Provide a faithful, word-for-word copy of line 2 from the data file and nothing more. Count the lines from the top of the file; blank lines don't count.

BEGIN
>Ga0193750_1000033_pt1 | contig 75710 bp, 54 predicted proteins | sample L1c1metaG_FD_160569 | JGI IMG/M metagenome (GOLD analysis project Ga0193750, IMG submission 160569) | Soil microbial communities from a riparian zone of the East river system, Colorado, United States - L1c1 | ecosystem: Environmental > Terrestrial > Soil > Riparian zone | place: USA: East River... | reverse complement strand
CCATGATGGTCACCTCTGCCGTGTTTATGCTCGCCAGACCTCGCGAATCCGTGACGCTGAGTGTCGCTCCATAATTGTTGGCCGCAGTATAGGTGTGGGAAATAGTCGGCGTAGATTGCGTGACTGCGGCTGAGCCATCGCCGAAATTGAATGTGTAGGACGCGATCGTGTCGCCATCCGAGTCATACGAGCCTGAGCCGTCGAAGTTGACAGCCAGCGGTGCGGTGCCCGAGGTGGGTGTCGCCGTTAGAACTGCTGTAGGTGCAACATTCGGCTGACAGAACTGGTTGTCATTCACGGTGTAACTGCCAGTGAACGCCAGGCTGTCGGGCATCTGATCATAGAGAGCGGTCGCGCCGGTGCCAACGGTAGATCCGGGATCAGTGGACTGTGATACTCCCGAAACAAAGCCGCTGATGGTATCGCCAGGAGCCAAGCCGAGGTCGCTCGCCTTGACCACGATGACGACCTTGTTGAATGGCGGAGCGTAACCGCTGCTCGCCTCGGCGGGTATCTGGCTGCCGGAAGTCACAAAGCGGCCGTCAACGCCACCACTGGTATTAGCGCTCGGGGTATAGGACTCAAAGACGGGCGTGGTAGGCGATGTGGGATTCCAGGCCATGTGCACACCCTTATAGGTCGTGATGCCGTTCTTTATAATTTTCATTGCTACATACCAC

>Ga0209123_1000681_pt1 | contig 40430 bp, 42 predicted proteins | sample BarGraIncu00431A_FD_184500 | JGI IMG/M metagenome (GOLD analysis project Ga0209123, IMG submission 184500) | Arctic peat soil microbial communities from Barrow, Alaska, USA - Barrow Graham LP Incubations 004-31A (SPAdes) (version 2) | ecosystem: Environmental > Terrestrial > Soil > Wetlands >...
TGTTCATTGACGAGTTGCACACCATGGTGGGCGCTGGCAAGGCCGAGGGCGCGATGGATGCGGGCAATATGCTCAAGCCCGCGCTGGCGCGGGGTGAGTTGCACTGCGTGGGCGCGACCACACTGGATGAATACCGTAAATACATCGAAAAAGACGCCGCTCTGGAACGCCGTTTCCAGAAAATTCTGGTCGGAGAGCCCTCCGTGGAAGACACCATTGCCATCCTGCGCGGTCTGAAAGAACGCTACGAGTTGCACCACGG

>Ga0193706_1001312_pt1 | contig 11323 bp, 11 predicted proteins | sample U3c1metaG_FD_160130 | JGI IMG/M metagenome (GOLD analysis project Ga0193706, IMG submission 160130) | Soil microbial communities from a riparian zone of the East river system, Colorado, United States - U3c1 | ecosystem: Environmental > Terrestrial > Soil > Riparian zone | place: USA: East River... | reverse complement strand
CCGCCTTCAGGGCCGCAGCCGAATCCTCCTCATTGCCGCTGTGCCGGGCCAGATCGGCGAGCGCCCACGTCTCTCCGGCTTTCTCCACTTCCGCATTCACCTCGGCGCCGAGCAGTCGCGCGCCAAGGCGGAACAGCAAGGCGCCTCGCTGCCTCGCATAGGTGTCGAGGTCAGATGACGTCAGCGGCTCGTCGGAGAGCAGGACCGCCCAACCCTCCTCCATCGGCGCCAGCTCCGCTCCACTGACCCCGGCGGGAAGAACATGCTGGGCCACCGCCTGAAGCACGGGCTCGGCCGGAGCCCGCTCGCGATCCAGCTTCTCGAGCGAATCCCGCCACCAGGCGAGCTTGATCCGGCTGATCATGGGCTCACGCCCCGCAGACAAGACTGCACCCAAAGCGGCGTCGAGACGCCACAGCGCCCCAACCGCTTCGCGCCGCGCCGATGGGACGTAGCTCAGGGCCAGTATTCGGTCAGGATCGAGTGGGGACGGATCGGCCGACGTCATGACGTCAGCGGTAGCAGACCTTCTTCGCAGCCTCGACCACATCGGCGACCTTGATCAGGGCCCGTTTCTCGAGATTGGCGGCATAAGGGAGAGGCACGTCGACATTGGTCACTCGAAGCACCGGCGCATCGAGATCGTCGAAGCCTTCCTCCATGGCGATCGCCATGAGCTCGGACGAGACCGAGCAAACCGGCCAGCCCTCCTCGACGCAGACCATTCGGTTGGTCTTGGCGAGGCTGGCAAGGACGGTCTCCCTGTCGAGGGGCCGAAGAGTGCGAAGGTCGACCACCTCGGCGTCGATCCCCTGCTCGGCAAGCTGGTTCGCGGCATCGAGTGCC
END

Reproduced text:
CCATGATGGTCACCTCTGCCGTGTTTATGCTCGCCAGACCTCGCGAATCCGTGACGCTGAGTGTCGCTCCATAATTGTTGGCCGCAGTATAGGTGTGGGAAATAGTCGGCGTAGATTGCGTGACTGCGGCTGAGCCATCGCCGAAATTGAATGTGTAGGACGCGATCGTGTCGCCATCCGAGTCATACGAGCCTGAGCCGTCGAAGTTGACAGCCAGCGGTGCGGTGCCCGAGGTGGGTGTCGCCGTTAGAACTGCTGTAGGTGCAACATTCGGCTGACAGAACTGGTTGTCATTCACGGTGTAACTGCCAGTGAACGCCAGGCTGTCGGGCATCTGATCATAGAGAGCGGTCGCGCCGGTGCCAACGGTAGATCCGGGATCAGTGGACTGTGATACTCCCGAAACAAAGCCGCTGATGGTATCGCCAGGAGCCAAGCCGAGGTCGCTCGCCTTGACCACGATGACGACCTTGTTGAATGGCGGAGCGTAACCGCTGCTCGCCTCGGCGGGTATCTGGCTGCCGGAAGTCACAAAGCGGCCGTCAACGCCACCACTGGTATTAGCGCTCGGGGTATAGGACTCAAAGACGGGCGTGGTAGGCGATGTGGGATTCCAGGCCATGTGCACACCCTTATAGGTCGTGATGCCGTTCTTTATAATTTTCATTGCTACATACCAC